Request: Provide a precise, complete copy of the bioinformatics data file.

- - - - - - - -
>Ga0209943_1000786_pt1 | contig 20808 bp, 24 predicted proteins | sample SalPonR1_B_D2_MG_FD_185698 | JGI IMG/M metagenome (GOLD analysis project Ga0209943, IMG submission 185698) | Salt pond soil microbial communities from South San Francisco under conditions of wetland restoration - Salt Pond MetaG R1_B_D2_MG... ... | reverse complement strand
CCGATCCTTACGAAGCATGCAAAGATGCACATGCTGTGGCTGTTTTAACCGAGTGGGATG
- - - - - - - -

>Ga0209943_1000786_pt1 | contig 20808 bp, 24 predicted proteins | sample SalPonR1_B_D2_MG_FD_185698 | JGI IMG/M metagenome (GOLD analysis project Ga0209943, IMG submission 185698) | Salt pond soil microbial communities from South San Francisco under conditions of wetland restoration - Salt Pond MetaG R1_B_D2_MG... ... | reverse complement strand
CCGATCCTTACGAAGCATGCAAAGATGCACATGCTGTGGCTGTTTTAACCGAGTGGGATG